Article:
THE INFORMATION IN THIS ARTICLE APPLIES TO:
- EFT v7 - v8.0.4
- jQuery was removed in v22.214.171.124
Below are a few answers to penetration test results that come up frequently, which are either false positives, misconfiguration, addressed in newer versions, or simply misunderstanding of how EFT works.
- EFT appears to allow unrestricted file uploads. What prevents people from uploading malicious files?
- The purpose of EFT, as with any Managed File Transfer (MFT) application, is to facilitate file transfers from authorized users. Risk mitigation controls include: access-level controls that control whether users can upload, download, or perform other CRUD operations on files; disk quota limits to avoid resource abuse; and ICAP integration for optionally analyzing uploaded files for malware, viruses, or unauthorized data (via integration with DLP devices). EFT also provides the ability to specify banned file types (by extensions), and controls that can limit the number of connections, bandwidth utilized, and more.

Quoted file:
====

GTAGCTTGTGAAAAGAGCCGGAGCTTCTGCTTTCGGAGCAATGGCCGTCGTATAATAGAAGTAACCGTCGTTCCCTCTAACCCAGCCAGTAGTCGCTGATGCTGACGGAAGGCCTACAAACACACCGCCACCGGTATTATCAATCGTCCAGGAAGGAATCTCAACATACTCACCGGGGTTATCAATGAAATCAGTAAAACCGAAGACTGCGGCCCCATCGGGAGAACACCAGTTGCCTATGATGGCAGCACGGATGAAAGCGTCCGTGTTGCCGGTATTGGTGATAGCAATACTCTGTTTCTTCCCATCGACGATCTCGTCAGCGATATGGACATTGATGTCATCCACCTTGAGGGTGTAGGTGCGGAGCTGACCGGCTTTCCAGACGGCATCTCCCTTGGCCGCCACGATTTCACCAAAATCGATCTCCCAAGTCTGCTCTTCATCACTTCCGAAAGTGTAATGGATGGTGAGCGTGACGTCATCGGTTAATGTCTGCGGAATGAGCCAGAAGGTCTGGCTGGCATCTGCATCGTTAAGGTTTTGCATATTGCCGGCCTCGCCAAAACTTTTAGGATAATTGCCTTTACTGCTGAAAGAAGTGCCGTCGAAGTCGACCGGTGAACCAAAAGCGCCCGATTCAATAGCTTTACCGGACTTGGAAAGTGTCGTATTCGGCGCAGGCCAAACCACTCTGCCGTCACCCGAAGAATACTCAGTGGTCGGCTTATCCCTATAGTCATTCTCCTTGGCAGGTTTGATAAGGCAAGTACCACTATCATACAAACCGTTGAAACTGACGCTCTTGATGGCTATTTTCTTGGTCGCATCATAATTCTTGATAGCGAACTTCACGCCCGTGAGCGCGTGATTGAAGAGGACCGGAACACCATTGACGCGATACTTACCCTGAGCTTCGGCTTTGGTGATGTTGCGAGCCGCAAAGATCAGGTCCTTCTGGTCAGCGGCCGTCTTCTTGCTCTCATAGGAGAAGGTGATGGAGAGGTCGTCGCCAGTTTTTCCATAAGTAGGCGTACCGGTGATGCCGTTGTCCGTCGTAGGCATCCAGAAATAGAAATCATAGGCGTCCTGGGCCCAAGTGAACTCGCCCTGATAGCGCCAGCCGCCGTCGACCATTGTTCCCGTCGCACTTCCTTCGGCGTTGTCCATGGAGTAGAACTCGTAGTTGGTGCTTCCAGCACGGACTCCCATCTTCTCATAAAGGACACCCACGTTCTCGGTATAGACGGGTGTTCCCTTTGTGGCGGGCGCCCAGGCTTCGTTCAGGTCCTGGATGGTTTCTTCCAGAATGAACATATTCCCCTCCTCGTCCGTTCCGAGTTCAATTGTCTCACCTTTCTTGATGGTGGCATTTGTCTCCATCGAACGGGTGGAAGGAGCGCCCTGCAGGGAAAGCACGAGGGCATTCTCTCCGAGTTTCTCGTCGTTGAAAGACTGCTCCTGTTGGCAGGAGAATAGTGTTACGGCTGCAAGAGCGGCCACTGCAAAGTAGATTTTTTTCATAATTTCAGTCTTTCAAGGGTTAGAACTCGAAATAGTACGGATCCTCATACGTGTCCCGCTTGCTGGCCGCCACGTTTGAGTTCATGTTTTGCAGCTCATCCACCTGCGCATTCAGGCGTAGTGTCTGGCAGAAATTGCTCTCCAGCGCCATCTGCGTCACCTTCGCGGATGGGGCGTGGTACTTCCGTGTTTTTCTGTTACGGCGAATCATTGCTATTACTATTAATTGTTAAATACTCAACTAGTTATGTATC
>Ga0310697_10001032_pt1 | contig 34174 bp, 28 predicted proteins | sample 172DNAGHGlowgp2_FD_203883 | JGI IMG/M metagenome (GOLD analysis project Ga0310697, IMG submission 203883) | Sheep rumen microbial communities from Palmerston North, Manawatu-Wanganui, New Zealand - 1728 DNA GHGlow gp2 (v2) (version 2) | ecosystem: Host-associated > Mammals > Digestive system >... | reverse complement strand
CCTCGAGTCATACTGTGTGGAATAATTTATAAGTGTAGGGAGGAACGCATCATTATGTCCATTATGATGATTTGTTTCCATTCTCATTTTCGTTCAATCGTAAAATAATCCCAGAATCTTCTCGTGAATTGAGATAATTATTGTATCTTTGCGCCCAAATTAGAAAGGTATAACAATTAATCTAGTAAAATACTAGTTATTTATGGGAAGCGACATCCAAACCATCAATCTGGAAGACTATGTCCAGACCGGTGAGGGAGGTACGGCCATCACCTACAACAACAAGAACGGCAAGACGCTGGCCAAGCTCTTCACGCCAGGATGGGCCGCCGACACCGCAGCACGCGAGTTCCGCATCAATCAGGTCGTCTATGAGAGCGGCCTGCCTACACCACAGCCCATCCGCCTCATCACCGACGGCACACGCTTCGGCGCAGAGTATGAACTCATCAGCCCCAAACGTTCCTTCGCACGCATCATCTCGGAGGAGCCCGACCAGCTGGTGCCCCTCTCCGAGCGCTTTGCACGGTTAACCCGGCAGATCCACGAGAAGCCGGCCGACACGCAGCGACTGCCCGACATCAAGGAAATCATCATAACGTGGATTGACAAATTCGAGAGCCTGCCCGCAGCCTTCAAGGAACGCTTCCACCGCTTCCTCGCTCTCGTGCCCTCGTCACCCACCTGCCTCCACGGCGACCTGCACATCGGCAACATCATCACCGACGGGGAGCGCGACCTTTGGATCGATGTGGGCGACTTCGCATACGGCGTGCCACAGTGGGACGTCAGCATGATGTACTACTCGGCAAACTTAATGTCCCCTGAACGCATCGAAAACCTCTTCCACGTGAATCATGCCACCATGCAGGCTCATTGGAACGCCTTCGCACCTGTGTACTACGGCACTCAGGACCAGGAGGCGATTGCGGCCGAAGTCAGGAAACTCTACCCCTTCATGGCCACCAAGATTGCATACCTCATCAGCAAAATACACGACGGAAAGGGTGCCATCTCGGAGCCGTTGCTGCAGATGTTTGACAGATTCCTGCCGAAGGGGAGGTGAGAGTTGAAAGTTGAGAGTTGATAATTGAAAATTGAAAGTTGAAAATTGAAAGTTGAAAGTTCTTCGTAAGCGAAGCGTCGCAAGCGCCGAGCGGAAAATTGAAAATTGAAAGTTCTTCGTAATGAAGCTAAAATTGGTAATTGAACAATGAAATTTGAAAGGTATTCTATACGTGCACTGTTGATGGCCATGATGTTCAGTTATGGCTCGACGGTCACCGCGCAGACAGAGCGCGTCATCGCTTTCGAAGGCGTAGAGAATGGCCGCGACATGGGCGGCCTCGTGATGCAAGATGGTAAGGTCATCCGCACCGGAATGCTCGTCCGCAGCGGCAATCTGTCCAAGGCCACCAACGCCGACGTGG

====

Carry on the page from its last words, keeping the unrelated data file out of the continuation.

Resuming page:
- It appears that certain headers are missing, such as X-FRAME-OPTIONS header and/or CSP headers. Is this a Clickjacking vulnerability?
- In addition to frame-busting code, two HTTP headers should be employed to protect against clickjacking. The X-FRAME-OPTIONS header supports options that help protect against clickjacking. The "DENY" option prevents supporting browsers from rendering the page if it resides inside any iframe. The "SAMEORIGIN" option prevents browsers from rendering the page in an iframe on all pages hosted outside the framed page's domain. The Content-Security-Policy header, which specifies whitelists of trusted content that the browser may load along with page content, can be set to prevent a page from being framed using the "frame-ancestors" option “Content-Security-Policy: frame-ancestors 'none'. EFT v7.4.11 provides full control over CSP headers and sends them by default. (To configure, refer to: https://kb.globalscape.com/KnowledgebaseArticle11435.aspx.) EFT supplies the X-FRAME-OPTIONS (DENY and SAMEORIGIN) in all response except the root page, as navigating to root results in a redirect to /login, which does include that header.
- Is EFT’s web app using a vulnerable version of the Jquery library?
- EFT uses the latest libraries for the particular track of Jquery leveraged by the web client (as there are multiple version tracks). Furthermore, EFT’s web client does not leverage the handful of methods exposed by the library that are deemed vulnerable.
- Does EFT support HSTS?